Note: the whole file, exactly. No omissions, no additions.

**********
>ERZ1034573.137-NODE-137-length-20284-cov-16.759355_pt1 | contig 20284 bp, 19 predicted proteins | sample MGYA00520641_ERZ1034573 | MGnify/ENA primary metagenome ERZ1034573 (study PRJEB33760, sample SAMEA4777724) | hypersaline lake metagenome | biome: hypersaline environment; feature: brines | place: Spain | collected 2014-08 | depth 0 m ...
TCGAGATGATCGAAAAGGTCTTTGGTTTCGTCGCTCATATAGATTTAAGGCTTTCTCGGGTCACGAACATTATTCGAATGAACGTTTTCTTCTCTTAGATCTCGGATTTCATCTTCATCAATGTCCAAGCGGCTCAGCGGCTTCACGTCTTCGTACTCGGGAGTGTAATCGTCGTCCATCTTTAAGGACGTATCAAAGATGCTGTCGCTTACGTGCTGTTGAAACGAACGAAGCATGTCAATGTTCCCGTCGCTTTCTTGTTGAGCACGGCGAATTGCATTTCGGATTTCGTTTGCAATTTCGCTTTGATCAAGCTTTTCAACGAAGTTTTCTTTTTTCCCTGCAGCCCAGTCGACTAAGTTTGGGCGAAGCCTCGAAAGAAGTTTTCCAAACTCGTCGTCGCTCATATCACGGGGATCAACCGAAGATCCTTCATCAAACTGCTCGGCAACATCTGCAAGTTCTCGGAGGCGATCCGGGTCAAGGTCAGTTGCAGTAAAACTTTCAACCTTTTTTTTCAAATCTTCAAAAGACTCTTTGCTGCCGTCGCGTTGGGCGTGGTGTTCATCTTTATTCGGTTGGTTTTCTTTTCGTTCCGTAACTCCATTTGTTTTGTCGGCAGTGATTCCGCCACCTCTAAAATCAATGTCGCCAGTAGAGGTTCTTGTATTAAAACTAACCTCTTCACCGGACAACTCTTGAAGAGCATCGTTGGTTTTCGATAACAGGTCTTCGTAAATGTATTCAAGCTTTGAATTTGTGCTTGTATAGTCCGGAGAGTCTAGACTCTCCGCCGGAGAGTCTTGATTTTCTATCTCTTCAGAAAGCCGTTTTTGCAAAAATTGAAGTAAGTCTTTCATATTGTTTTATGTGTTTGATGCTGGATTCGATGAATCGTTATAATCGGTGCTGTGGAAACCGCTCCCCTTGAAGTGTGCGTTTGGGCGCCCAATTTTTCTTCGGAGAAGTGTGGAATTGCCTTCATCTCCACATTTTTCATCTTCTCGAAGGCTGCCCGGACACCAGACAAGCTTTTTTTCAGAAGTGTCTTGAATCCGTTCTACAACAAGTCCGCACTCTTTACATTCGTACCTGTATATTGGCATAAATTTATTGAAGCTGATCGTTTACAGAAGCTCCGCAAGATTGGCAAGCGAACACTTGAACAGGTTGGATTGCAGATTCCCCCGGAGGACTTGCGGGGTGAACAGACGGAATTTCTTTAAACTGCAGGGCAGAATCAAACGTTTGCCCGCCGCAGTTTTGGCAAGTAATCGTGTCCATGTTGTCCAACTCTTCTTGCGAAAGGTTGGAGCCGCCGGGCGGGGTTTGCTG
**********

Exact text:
>ERZ1034573.137-NODE-137-length-20284-cov-16.759355_pt1 | contig 20284 bp, 19 predicted proteins | sample MGYA00520641_ERZ1034573 | MGnify/ENA primary metagenome ERZ1034573 (study PRJEB33760, sample SAMEA4777724) | hypersaline lake metagenome | biome: hypersaline environment; feature: brines | place: Spain | collected 2014-08 | depth 0 m ...
TCGAGATGATCGAAAAGGTCTTTGGTTTCGTCGCTCATATAGATTTAAGGCTTTCTCGGGTCACGAACATTATTCGAATGAACGTTTTCTTCTCTTAGATCTCGGATTTCATCTTCATCAATGTCCAAGCGGCTCAGCGGCTTCACGTCTTCGTACTCGGGAGTGTAATCGTCGTCCATCTTTAAGGACGTATCAAAGATGCTGTCGCTTACGTGCTGTTGAAACGAACGAAGCATGTCAATGTTCCCGTCGCTTTCTTGTTGAGCACGGCGAATTGCATTTCGGATTTCGTTTGCAATTTCGCTTTGATCAAGCTTTTCAACGAAGTTTTCTTTTTTCCCTGCAGCCCAGTCGACTAAGTTTGGGCGAAGCCTCGAAAGAAGTTTTCCAAACTCGTCGTCGCTCATATCACGGGGATCAACCGAAGATCCTTCATCAAACTGCTCGGCAACATCTGCAAGTTCTCGGAGGCGATCCGGGTCAAGGTCAGTTGCAGTAAAACTTTCAACCTTTTTTTTCAAATCTTCAAAAGACTCTTTGCTGCCGTCGCGTTGGGCGTGGTGTTCATCTTTATTCGGTTGGTTTTCTTTTCGTTCCGTAACTCCATTTGTTTTGTCGGCAGTGATTCCGCCACCTCTAAAATCAATGTCGCCAGTAGAGGTTCTTGTATTAAAACTAACCTCTTCACCGGACAACTCTTGAAGAGCATCGTTGGTTTTCGATAACAGGTCTTCGTAAATGTATTCAAGCTTTGAATTTGTGCTTGTATAGTCCGGAGAGTCTAGACTCTCCGCCGGAGAGTCTTGATTTTCTATCTCTTCAGAAAGCCGTTTTTGCAAAAATTGAAGTAAGTCTTTCATATTGTTTTATGTGTTTGATGCTGGATTCGATGAATCGTTATAATCGGTGCTGTGGAAACCGCTCCCCTTGAAGTGTGCGTTTGGGCGCCCAATTTTTCTTCGGAGAAGTGTGGAATTGCCTTCATCTCCACATTTTTCATCTTCTCGAAGGCTGCCCGGACACCAGACAAGCTTTTTTTCAGAAGTGTCTTGAATCCGTTCTACAACAAGTCCGCACTCTTTACATTCGTACCTGTATATTGGCATAAATTTATTGAAGCTGATCGTTTACAGAAGCTCCGCAAGATTGGCAAGCGAACACTTGAACAGGTTGGATTGCAGATTCCCCCGGAGGACTTGCGGGGTGAACAGACGGAATTTCTTTAAACTGCAGGGCAGAATCAAACGTTTGCCCGCCGCAGTTTTGGCAAGTAATCGTGTCCATGTTGTCCAACTCTTCTTGCGAAAGGTTGGAGCCGCCGGGCGGGGTTTGCTG